However, unlike in many states, you are not prohibited from talking on the phone nor does it have to be “hands free.” Still not a good idea, especially as you’re trying to navigate unfamiliar roads with a car full of kids over-excited about going to Disney World. That call or text can wait. Most phones have a driving setting that will respond to texts letting the sender know that you’re on the road and will catch up with them later. If it’s something you simply can’t ignore, pull off the road to take care of it.
6 Seat Belts
As is the law elsewhere, all front seat passengers must be securely strapped in, so this should be a no-brainer. Rear seat passengers over the age of 18 do not require seat belts, but everyone under 18 MUST be strapped in. All children under the age of four or weighing 40-pounds or less must be seated in an approved car seat. While not mandated, it’s advisable that all children under 12 ride in the back seat as air bag deployment can be dangerous and even deadly for little ones.
The driver is responsible for the seat belt and restraint requirements for himself and all passengers under 18. Fines can be well over $100, depending on the county. Seat belt laws are considered a primary enforcement offense, meaning you can be pulled over solely for the seat belt infraction.
Almost all rental car agencies have car seats available but it would be wise to check with them prior to your arrival in case one must be reserved in advance. If not, you may be stuck in the rental lot.
7 More Tips for Driving in Florida
- If you’re planning on flying into Florida and renting a car, consider springing for the extra insurance. With road construction everywhere, large numbers of out-of-towners and your own newbie status, it may be worth the peace of mind to not risk ruining your vacation with a big repair bill.
- All any driver need do on any Florida highway in case of an emergency is dial *FHP on their mobile and the state police will be dispatched.
- If you will be visiting Florida from another country and will be climbing behind a steering wheel, an international drivers license is not required. Your current license from your home country will suffice.
- You are allowed to turn right after stopping at a red light unless otherwise posted. A full stop. Red light cameras are everywhere and you WILL be ticketed.
- As is the law in every other state in the country, do not drive while impaired. Be forewarned. Florida has some of the toughest DUI laws in the nation. Uber and Lyft are available just about everywhere.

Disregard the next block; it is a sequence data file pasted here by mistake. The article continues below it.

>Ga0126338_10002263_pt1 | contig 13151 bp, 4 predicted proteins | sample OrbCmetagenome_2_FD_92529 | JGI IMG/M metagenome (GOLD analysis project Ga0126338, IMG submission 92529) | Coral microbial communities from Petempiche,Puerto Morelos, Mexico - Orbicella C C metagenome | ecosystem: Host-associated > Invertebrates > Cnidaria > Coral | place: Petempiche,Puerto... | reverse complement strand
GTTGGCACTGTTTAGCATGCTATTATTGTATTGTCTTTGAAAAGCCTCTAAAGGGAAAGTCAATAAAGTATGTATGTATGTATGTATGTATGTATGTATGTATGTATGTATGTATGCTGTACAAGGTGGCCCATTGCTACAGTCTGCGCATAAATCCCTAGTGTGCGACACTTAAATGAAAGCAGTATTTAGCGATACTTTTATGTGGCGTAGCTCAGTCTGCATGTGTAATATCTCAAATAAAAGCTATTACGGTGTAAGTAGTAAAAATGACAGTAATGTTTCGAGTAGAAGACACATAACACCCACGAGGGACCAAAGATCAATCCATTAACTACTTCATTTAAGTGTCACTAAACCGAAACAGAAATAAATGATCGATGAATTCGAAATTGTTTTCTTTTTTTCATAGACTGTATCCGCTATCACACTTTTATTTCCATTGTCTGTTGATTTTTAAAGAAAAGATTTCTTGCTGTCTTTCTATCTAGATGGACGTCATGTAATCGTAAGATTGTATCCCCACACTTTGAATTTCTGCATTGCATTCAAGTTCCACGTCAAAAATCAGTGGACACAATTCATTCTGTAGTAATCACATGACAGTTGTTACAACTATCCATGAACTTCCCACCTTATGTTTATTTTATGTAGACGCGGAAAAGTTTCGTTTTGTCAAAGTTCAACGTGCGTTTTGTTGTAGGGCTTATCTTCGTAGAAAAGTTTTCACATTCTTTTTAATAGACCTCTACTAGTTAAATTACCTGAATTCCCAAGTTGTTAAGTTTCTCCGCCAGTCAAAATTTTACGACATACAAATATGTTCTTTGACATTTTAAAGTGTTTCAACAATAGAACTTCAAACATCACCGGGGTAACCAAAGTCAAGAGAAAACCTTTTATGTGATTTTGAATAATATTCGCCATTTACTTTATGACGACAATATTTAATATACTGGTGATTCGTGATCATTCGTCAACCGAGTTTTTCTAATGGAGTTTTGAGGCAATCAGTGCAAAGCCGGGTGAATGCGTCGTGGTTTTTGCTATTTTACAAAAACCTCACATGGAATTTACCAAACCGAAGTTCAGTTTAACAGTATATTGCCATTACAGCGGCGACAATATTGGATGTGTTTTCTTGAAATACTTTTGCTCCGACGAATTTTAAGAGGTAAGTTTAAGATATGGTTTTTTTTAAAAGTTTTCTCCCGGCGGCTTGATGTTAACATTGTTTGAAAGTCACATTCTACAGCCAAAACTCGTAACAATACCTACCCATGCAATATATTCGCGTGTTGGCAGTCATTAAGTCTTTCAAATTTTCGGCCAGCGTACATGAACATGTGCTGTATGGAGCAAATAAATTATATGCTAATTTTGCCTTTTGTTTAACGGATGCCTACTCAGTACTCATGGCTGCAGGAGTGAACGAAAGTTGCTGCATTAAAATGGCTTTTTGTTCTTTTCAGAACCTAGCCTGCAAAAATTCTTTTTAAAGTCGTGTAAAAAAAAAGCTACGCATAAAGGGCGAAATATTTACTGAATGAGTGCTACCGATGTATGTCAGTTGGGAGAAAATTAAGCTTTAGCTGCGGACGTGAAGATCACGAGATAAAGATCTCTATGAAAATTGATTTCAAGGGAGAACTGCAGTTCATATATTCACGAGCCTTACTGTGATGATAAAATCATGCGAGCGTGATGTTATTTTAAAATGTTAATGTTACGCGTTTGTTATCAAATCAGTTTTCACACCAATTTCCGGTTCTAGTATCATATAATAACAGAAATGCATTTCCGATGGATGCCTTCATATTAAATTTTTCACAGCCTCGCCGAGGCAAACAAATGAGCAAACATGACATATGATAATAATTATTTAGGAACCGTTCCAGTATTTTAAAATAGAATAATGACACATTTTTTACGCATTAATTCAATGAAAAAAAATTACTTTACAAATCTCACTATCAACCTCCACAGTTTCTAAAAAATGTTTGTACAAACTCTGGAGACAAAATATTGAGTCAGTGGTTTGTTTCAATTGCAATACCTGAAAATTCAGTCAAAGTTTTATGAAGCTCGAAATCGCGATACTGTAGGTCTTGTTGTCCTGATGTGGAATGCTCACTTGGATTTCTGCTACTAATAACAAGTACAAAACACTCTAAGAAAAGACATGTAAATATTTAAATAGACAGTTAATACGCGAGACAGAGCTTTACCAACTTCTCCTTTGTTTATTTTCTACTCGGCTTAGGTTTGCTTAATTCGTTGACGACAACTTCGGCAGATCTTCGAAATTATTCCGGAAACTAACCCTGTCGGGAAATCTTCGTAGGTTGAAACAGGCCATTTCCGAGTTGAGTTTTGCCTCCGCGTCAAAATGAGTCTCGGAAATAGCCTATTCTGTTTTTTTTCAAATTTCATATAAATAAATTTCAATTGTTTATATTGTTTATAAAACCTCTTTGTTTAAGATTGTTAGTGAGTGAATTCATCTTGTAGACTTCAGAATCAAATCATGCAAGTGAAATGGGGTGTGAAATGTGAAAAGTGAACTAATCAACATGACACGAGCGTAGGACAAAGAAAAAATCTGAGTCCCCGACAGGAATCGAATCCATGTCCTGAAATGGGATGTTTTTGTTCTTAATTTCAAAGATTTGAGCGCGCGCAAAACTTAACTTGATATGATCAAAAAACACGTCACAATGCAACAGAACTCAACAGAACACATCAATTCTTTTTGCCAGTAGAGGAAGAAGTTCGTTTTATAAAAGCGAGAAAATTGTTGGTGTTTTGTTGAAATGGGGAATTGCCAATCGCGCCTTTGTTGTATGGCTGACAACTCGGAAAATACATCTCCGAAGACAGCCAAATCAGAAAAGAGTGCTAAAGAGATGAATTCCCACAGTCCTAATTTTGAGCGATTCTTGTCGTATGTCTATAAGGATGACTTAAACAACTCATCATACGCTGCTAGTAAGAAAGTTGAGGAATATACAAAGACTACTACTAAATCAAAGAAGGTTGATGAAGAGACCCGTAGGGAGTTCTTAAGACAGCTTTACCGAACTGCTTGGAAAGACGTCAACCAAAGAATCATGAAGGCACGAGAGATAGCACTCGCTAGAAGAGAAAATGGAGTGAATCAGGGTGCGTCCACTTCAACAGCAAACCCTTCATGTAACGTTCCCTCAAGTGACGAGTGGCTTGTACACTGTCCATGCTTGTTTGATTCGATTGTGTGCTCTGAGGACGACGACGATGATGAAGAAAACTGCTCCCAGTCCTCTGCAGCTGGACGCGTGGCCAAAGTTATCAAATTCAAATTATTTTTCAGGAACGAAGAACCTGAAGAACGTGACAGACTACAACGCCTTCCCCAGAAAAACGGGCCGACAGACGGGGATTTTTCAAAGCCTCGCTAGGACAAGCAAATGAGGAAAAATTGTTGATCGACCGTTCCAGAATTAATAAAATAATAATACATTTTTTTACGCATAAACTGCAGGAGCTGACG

- In Florida, it is permissible to go through a light as long as you enter the intersection on the yellow. In practical terms, this means that many drivers are going to be hitting the gas instead of the brakes as the light turns yellow. If you are stopped at a red light, wait a moment and take a look before proceeding when the light changes to green.
- Florida is very car-centric and, unfortunately, pedestrians are not afforded the right-of-way as often as they should be. If you choose to walk to a nearby store or restaurant, stick to sidewalks and well-marked, lighted crosswalks. Even then, be extremely cautious when crossing. Unlike most civilized places, drivers do not automatically stop for those on foot, even though it is the law.
- If you run through a red light or try a rolling stop on a right-hand turn, there’s a good chance you’ll be receiving a citation in the mail. It’ll even include a photo of your car’s license plate and often even a link to a short video of the infraction so there can be no disputing your guilt. These tickets can be quite expensive.
- If you are planning on driving around the entire state, buy a SunPass. It’s a prepaid electronic toll program that allows motorists to breeze past toll booths. It’s cheaper than paying daily rates to your rental car company, you get slightly reduced tolls on some roads, and you’ll save a whole lot of time by not having to stop. You can pick one up at any Publix Super Market or CVS pharmacy or Walgreens.
- The Florida Turnpike is 450-miles and consist of the Veterans Expressway, Polk Parkway, Suncoast Parkway, Western Beltway, and the Seminole Expressway. There are service plazas, emergency call boxes. road rangers, and traffic management centers. Most of the service plazas offer an array of cuisine and they are kept very clean.
There’s a lot of territory to explore in Florida. Whether you’re hitting the Central Florida theme parks, heading to the beaches, embarking on a cruise or relaxing in the Florida Keys, chances are you’re going to hit the road. The key to having a non-incident kind of time when driving in Florida is to simply do what you always do. Use the same common sense and good judgment you use at home. Now, go have some fun. Florida’s a blast!